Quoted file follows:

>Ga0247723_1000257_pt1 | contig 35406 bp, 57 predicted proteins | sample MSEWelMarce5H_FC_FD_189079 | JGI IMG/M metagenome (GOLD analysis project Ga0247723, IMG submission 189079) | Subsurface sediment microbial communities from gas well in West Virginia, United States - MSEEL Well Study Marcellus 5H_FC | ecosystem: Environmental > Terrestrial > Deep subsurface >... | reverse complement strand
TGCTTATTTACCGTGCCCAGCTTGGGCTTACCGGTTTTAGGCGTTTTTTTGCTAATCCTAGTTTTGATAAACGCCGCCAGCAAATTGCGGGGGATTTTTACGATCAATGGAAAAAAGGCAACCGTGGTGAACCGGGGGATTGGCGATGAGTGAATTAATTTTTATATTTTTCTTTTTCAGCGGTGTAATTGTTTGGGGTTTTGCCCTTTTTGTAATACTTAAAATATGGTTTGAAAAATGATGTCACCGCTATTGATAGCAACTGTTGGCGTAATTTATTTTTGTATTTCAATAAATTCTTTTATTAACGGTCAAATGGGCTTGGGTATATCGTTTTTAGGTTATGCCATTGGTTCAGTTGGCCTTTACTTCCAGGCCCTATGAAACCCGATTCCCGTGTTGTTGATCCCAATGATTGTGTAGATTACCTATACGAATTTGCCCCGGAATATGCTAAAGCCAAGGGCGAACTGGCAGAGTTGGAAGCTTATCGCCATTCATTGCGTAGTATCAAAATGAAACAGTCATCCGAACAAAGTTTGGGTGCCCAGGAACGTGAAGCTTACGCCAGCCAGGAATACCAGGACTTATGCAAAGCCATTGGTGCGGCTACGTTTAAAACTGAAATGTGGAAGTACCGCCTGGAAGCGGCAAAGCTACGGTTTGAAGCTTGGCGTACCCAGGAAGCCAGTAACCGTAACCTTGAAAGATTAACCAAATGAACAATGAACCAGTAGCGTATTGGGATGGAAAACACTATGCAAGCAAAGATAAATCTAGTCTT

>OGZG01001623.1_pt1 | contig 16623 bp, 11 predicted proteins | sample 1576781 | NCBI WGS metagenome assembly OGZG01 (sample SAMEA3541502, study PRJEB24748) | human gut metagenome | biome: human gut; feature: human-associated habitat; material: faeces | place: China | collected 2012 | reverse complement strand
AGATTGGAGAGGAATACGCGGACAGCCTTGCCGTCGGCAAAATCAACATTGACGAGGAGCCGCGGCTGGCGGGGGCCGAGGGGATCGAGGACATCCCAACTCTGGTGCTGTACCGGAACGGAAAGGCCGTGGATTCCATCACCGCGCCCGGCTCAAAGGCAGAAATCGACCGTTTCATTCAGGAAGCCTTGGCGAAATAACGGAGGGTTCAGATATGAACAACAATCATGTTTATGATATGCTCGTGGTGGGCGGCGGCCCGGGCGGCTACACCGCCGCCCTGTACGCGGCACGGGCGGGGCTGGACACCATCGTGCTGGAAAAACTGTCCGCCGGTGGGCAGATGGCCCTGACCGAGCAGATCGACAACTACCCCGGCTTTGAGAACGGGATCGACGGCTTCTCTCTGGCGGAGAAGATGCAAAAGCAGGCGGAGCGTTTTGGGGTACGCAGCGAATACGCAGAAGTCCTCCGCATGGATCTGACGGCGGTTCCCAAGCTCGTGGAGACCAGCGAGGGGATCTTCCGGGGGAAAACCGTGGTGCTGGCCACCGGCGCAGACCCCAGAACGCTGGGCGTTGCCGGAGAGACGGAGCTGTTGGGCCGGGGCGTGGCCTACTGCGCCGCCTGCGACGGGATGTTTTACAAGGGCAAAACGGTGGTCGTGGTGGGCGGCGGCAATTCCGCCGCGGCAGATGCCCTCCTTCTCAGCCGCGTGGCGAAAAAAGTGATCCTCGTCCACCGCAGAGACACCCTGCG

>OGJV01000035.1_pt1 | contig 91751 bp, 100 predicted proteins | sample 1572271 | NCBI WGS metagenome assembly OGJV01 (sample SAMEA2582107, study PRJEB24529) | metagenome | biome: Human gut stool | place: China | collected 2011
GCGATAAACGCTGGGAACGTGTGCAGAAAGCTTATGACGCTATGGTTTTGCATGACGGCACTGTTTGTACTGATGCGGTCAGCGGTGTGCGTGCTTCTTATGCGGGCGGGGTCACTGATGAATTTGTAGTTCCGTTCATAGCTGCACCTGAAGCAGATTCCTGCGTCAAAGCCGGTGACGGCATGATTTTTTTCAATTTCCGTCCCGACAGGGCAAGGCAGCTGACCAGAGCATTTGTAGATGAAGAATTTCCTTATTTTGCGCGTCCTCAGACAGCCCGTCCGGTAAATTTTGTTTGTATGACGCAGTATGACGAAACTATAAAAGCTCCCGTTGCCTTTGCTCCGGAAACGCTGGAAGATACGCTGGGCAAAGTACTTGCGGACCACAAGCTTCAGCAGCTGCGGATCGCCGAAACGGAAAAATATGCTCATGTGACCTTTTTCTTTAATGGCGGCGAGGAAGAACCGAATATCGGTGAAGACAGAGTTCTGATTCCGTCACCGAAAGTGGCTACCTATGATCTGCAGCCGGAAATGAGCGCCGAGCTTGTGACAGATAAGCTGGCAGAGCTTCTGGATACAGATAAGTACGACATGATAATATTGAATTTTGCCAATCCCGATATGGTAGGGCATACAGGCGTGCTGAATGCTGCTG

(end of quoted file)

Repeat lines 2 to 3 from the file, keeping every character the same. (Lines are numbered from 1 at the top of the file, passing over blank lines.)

TGCTTATTTACCGTGCCCAGCTTGGGCTTACCGGTTTTAGGCGTTTTTTTGCTAATCCTAGTTTTGATAAACGCCGCCAGCAAATTGCGGGGGATTTTTACGATCAATGGAAAAAAGGCAACCGTGGTGAACCGGGGGATTGGCGATGAGTGAATTAATTTTTATATTTTTCTTTTTCAGCGGTGTAATTGTTTGGGGTTTTGCCCTTTTTGTAATACTTAAAATATGGTTTGAAAAATGATGTCACCGCTATTGATAGCAACTGTTGGCGTAATTTATTTTTGTATTTCAATAAATTCTTTTATTAACGGTCAAATGGGCTTGGGTATATCGTTTTTAGGTTATGCCATTGGTTCAGTTGGCCTTTACTTCCAGGCCCTATGAAACCCGATTCCCGTGTTGTTGATCCCAATGATTGTGTAGATTACCTATACGAATTTGCCCCGGAATATGCTAAAGCCAAGGGCGAACTGGCAGAGTTGGAAGCTTATCGCCATTCATTGCGTAGTATCAAAATGAAACAGTCATCCGAACAAAGTTTGGGTGCCCAGGAACGTGAAGCTTACGCCAGCCAGGAATACCAGGACTTATGCAAAGCCATTGGTGCGGCTACGTTTAAAACTGAAATGTGGAAGTACCGCCTGGAAGCGGCAAAGCTACGGTTTGAAGCTTGGCGTACCCAGGAAGCCAGTAACCGTAACCTTGAAAGATTAACCAAATGAACAATGAACCAGTAGCGTATTGGGATGGAAAACACTATGCAAGCAAAGATAAATCTAGTCTT

>OGZG01001623.1_pt1 | contig 16623 bp, 11 predicted proteins | sample 1576781 | NCBI WGS metagenome assembly OGZG01 (sample SAMEA3541502, study PRJEB24748) | human gut metagenome | biome: human gut; feature: human-associated habitat; material: faeces | place: China | collected 2012 | reverse complement strand